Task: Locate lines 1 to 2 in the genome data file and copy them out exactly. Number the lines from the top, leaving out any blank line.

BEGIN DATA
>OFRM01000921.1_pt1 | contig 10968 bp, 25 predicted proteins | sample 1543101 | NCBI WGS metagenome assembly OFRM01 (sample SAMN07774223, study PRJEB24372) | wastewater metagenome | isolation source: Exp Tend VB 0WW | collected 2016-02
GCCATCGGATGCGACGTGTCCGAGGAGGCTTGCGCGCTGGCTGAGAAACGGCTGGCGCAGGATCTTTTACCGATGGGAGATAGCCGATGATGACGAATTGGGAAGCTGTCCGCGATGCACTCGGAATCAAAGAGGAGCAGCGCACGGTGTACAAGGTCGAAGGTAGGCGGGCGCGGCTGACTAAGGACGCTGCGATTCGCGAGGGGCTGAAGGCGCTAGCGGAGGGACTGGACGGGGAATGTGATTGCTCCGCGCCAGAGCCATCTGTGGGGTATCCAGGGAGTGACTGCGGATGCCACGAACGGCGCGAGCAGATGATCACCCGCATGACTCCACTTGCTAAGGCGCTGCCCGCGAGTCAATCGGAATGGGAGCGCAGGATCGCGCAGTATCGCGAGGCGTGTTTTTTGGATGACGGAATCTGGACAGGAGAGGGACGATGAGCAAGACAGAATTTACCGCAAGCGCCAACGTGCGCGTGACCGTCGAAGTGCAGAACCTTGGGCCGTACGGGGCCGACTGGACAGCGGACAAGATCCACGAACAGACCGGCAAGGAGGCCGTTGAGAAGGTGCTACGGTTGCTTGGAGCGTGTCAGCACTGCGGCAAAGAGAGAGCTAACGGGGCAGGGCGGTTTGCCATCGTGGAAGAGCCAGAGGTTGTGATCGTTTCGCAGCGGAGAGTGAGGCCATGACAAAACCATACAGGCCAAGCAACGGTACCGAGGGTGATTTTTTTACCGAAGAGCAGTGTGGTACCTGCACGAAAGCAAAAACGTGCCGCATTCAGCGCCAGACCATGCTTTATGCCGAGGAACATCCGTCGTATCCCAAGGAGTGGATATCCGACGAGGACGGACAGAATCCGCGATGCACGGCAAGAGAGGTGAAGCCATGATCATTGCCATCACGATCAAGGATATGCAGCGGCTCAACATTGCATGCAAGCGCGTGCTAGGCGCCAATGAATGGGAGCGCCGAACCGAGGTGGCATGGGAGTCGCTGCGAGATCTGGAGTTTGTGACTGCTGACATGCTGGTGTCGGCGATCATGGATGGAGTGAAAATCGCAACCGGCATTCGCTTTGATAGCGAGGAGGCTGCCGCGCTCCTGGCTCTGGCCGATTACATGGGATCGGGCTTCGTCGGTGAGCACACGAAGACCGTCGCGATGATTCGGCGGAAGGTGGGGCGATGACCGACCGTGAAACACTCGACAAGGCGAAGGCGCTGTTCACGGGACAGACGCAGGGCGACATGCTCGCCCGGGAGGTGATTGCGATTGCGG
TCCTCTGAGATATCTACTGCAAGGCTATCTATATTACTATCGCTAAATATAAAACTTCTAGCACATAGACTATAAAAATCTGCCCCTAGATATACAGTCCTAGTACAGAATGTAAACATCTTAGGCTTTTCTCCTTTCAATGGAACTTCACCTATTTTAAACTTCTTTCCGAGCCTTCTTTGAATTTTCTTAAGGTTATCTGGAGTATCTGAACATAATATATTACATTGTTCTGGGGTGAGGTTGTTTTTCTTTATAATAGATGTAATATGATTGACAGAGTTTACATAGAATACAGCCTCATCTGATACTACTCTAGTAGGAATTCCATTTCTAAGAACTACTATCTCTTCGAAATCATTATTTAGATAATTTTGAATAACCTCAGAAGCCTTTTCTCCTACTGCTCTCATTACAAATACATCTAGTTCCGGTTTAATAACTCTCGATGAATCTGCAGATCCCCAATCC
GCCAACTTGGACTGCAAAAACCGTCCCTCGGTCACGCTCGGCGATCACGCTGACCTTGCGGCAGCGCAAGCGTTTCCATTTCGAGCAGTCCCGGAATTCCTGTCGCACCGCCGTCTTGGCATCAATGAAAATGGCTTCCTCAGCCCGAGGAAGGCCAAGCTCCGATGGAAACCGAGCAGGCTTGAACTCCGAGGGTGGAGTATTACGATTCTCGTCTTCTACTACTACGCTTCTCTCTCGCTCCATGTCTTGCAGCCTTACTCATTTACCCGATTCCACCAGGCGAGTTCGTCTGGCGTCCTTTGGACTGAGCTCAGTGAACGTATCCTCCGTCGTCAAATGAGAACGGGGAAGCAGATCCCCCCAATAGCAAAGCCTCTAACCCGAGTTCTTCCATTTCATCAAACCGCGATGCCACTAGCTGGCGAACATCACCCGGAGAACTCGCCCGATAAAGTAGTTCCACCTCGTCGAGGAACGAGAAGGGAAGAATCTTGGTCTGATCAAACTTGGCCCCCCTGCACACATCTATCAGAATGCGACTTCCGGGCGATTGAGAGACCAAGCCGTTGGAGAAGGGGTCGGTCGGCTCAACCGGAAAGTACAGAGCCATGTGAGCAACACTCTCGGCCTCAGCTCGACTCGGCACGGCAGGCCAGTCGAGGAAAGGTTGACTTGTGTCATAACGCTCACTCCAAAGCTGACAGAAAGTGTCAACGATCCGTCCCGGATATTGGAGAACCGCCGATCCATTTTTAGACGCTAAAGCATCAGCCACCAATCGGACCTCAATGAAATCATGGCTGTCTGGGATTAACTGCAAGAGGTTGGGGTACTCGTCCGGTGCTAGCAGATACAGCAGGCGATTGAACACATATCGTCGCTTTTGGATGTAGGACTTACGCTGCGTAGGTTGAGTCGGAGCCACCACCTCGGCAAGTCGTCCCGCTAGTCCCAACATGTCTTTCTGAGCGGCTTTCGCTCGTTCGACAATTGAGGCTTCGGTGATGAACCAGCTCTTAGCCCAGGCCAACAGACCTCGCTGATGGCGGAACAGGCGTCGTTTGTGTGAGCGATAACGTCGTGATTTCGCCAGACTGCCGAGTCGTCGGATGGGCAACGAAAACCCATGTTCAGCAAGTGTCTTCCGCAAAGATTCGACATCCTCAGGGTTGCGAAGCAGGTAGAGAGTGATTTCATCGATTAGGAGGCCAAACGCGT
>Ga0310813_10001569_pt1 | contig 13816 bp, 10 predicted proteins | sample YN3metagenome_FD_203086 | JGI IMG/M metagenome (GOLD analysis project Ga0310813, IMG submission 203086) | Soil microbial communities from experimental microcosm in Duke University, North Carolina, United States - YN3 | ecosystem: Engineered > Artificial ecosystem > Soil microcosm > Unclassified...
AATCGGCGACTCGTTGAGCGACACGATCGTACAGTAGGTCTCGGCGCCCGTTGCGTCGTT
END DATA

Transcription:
>OFRM01000921.1_pt1 | contig 10968 bp, 25 predicted proteins | sample 1543101 | NCBI WGS metagenome assembly OFRM01 (sample SAMN07774223, study PRJEB24372) | wastewater metagenome | isolation source: Exp Tend VB 0WW | collected 2016-02
GCCATCGGATGCGACGTGTCCGAGGAGGCTTGCGCGCTGGCTGAGAAACGGCTGGCGCAGGATCTTTTACCGATGGGAGATAGCCGATGATGACGAATTGGGAAGCTGTCCGCGATGCACTCGGAATCAAAGAGGAGCAGCGCACGGTGTACAAGGTCGAAGGTAGGCGGGCGCGGCTGACTAAGGACGCTGCGATTCGCGAGGGGCTGAAGGCGCTAGCGGAGGGACTGGACGGGGAATGTGATTGCTCCGCGCCAGAGCCATCTGTGGGGTATCCAGGGAGTGACTGCGGATGCCACGAACGGCGCGAGCAGATGATCACCCGCATGACTCCACTTGCTAAGGCGCTGCCCGCGAGTCAATCGGAATGGGAGCGCAGGATCGCGCAGTATCGCGAGGCGTGTTTTTTGGATGACGGAATCTGGACAGGAGAGGGACGATGAGCAAGACAGAATTTACCGCAAGCGCCAACGTGCGCGTGACCGTCGAAGTGCAGAACCTTGGGCCGTACGGGGCCGACTGGACAGCGGACAAGATCCACGAACAGACCGGCAAGGAGGCCGTTGAGAAGGTGCTACGGTTGCTTGGAGCGTGTCAGCACTGCGGCAAAGAGAGAGCTAACGGGGCAGGGCGGTTTGCCATCGTGGAAGAGCCAGAGGTTGTGATCGTTTCGCAGCGGAGAGTGAGGCCATGACAAAACCATACAGGCCAAGCAACGGTACCGAGGGTGATTTTTTTACCGAAGAGCAGTGTGGTACCTGCACGAAAGCAAAAACGTGCCGCATTCAGCGCCAGACCATGCTTTATGCCGAGGAACATCCGTCGTATCCCAAGGAGTGGATATCCGACGAGGACGGACAGAATCCGCGATGCACGGCAAGAGAGGTGAAGCCATGATCATTGCCATCACGATCAAGGATATGCAGCGGCTCAACATTGCATGCAAGCGCGTGCTAGGCGCCAATGAATGGGAGCGCCGAACCGAGGTGGCATGGGAGTCGCTGCGAGATCTGGAGTTTGTGACTGCTGACATGCTGGTGTCGGCGATCATGGATGGAGTGAAAATCGCAACCGGCATTCGCTTTGATAGCGAGGAGGCTGCCGCGCTCCTGGCTCTGGCCGATTACATGGGATCGGGCTTCGTCGGTGAGCACACGAAGACCGTCGCGATGATTCGGCGGAAGGTGGGGCGATGACCGACCGTGAAACACTCGACAAGGCGAAGGCGCTGTTCACGGGACAGACGCAGGGCGACATGCTCGCCCGGGAGGTGATTGCGATTGCGG